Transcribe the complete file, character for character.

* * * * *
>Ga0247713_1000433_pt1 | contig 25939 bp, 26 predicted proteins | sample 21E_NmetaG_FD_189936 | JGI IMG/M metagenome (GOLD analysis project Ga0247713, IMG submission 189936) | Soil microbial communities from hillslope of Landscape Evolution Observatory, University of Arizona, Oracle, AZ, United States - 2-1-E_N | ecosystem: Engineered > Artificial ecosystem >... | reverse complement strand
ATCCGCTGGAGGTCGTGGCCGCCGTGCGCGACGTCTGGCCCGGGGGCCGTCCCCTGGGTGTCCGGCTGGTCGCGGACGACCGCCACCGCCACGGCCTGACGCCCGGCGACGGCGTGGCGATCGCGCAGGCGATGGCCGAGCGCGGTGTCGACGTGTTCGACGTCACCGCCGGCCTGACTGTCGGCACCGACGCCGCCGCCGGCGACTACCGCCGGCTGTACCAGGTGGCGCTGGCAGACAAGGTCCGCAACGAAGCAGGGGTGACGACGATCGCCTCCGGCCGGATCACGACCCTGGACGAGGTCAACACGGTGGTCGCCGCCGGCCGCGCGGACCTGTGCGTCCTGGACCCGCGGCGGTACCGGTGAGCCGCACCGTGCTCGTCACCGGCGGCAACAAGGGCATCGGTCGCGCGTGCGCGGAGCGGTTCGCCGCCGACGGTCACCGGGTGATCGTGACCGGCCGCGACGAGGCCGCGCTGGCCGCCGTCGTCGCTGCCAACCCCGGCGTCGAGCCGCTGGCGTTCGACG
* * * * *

>Ga0247713_1000433_pt1 | contig 25939 bp, 26 predicted proteins | sample 21E_NmetaG_FD_189936 | JGI IMG/M metagenome (GOLD analysis project Ga0247713, IMG submission 189936) | Soil microbial communities from hillslope of Landscape Evolution Observatory, University of Arizona, Oracle, AZ, United States - 2-1-E_N | ecosystem: Engineered > Artificial ecosystem >... | reverse complement strand
ATCCGCTGGAGGTCGTGGCCGCCGTGCGCGACGTCTGGCCCGGGGGCCGTCCCCTGGGTGTCCGGCTGGTCGCGGACGACCGCCACCGCCACGGCCTGACGCCCGGCGACGGCGTGGCGATCGCGCAGGCGATGGCCGAGCGCGGTGTCGACGTGTTCGACGTCACCGCCGGCCTGACTGTCGGCACCGACGCCGCCGCCGGCGACTACCGCCGGCTGTACCAGGTGGCGCTGGCAGACAAGGTCCGCAACGAAGCAGGGGTGACGACGATCGCCTCCGGCCGGATCACGACCCTGGACGAGGTCAACACGGTGGTCGCCGCCGGCCGCGCGGACCTGTGCGTCCTGGACCCGCGGCGGTACCGGTGAGCCGCACCGTGCTCGTCACCGGCGGCAACAAGGGCATCGGTCGCGCGTGCGCGGAGCGGTTCGCCGCCGACGGTCACCGGGTGATCGTGACCGGCCGCGACGAGGCCGCGCTGGCCGCCGTCGTCGCTGCCAACCCCGGCGTCGAGCCGCTGGCGTTCGACG